Several naphthalene derivatives have been previously described. For example, naproxen, 6-methoxy-α-methyl-2-naphthalene acetic acid has been described as a potent anti-inflammatory agent which acts by a cyclooxygenase mechanism. J. Med. Chem. 13, 203 (1970) and Biochem. Biophys. Res. Comm. 46, 552 (1972). Naproxen is described in U.S. Pat. No. 4,637,767.
Nabumetone (BRL-14777), 4-(6-methoxy-2-naphthalenyl)-2-butanone with its analogs have been reported as anti-inflammatory agents with greatly reduced gastrointestinal complications. J. Med. Chem. 21, 1260 (1978) and Drugs of the Future VI, p. 35 (1981). Nabumetone is described in British Pat. No. 1,474,377.
In addition, several oxoalkanoic acid or ester substituted naphthalenes have been previously described. For example, 4-(6-methoxy-2-naphthyl)-4-oxobutyric acid and its esters have been described as intermediates for the synthesis of other compounds in Beilstein 10, 3rd Suppl., pp. 4414-5; Chimia 18, 141 (1964); Czech. Coll. Chem. Communs. 26, 1475 (1961) and J. Org. Chem. 25, 1856 (1960).
6-(6-methoxy-2-naphthyl)-6-oxohexanoic acid was prepared in Bull. Chem. Socl. Fr., 1959, pp. 1943-6, by the action of acid chlorides on tetrahydropyranyl esters of HO.sub.2 CCH.sub.2 CH.sub.2 (CH.sub.2).sub.2 CO.sub.2 H. This reaction had not been previously reported, and circumvented the use of acid chlorides of dibasic acids in a Friedel-Crafts type acylation. 5-(6-methoxy-2-naphthyl)-5-oxopentanoic acid was prepared in a similar manner as reported in Croat. Chem. Acta 41, 251 (1969).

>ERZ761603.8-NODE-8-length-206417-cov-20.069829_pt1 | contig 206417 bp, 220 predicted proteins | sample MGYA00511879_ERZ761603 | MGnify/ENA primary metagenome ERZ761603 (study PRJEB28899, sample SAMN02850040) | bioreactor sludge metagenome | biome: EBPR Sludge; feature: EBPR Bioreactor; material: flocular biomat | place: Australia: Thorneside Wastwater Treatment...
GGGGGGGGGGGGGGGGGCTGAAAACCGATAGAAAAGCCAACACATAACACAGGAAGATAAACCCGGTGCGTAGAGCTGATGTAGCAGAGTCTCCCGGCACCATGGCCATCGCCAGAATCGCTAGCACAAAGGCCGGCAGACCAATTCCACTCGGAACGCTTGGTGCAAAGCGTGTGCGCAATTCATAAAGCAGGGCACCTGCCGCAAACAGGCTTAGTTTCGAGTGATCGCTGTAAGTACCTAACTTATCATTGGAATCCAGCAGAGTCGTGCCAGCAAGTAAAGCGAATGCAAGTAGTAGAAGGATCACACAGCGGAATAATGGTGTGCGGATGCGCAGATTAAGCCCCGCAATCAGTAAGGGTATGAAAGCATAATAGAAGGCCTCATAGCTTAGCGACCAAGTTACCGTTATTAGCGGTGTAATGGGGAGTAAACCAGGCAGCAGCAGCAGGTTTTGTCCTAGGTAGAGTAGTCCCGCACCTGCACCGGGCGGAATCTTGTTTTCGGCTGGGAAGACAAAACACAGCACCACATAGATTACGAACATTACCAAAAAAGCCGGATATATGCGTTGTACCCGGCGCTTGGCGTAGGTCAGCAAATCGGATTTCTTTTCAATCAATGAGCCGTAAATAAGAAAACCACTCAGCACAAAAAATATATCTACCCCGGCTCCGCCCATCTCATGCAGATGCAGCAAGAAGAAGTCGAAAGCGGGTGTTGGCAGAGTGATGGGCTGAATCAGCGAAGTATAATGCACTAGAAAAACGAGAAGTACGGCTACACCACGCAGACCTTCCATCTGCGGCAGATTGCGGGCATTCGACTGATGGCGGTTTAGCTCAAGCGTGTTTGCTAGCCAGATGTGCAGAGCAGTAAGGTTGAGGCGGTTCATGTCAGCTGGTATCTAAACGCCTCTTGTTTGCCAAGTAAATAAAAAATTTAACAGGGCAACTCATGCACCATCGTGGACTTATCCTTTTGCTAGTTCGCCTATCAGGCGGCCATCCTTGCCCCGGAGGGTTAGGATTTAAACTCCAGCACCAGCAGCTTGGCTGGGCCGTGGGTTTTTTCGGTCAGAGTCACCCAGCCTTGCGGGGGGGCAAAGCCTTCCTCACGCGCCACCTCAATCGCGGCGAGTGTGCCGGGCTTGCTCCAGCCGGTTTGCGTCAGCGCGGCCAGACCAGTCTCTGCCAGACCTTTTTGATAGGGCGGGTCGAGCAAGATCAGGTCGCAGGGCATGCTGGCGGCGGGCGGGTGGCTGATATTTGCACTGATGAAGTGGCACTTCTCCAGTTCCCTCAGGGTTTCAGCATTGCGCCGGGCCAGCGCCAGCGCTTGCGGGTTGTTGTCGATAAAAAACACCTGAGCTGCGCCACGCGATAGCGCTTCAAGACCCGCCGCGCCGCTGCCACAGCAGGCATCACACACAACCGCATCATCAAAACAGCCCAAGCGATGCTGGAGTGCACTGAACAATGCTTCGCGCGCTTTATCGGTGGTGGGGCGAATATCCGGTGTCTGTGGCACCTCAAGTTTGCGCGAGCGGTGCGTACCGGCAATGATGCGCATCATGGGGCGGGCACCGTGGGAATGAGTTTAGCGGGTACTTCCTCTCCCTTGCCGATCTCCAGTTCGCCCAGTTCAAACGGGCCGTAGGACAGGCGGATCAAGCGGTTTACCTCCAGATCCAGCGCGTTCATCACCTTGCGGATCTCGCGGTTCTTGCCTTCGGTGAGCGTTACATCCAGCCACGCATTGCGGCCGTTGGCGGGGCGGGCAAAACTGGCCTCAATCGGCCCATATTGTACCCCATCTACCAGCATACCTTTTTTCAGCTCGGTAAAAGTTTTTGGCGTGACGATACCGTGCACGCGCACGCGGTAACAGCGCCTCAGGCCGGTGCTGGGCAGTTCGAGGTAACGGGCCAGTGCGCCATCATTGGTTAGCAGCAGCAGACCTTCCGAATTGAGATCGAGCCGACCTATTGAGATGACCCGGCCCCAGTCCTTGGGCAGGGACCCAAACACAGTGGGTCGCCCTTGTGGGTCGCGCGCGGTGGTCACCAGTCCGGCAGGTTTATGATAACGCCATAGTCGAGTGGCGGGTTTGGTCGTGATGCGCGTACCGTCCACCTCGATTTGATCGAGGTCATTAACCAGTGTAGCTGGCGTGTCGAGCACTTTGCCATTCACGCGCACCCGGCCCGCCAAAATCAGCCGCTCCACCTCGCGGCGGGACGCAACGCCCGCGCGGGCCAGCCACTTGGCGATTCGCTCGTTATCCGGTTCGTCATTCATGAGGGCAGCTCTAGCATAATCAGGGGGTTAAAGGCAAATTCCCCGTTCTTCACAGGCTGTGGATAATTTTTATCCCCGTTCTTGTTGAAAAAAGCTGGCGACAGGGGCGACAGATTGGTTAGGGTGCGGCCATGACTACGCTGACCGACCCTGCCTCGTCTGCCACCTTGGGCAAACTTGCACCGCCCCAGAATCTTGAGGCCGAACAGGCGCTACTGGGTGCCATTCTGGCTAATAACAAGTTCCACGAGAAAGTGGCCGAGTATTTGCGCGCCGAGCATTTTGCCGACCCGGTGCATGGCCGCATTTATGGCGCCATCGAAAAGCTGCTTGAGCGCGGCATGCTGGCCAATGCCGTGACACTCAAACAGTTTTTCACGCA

None of the prior art directed to the oxoalkanoic acid or ester substituted naphthalenes describes any biological activity for the compounds. None of this prior art describes amido substituted naphthalene compounds.
The present invention is directed to amido substituted naphthalene compounds of the formula: ##STR3## where:
R.sub.1 may be C.sub.1-12 alkyl, C.sub.3-12 branched-chain alkyl, C.sub.2-6 alkenyl, C.sub.3-6 alkynyl, or an aralkyl wherein the alkyl group is C.sub.1-3 unsubstituted or substituted with C.sub.1-2 alkyl or hydroxyalkyl, wherein the alkyl group is C.sub.1-6 ;
R.sub.2 may be H, C.sub.1-10 alkyl, C.sub.3-10 branched-chain alkyl, C.sub.5-7 cycloalkyl, phenyl or phenyl substituted by C.sub.1-3 alkyl or C.sub.1-3 alkoxy;
R.sub.3 may be H or C.sub.1-3 alkyl; and
(CH.sub.2).sub.n may be a straight- or branched-alkyl chain of 0-5 carbons.
The present invention is further directed to intermediates of the compounds of formula I having the formula: ##STR4## where R.sub.1 and (CH.sub.2).sub.n are as defined above. R.sub.1 may also be H and R.sub.4 may be H or C.sub.1-3 alkyl with the proviso that when (CH.sub.2).sub.n is an alkyl chain of 0-2 carbons, R.sub.1 is not C.sub.1-2 alkyl.
The compounds of formula I or II are useful as anti-inflammatory agents. The compounds inhibit the cyclooxygenase pathway and may additionally inhibit the lipoxygenase pathway.
The invention in its broadest aspects relates to amido substituted naphthalene compounds and intermediates thereof which have an anti-inflammatory activity. The amido substituted naphthalene compounds demonstrating an anti-inflammatory activity are shown by formula I above. The intermediates of these compounds which also have an anti-inflammatory activity are shown by formula II above.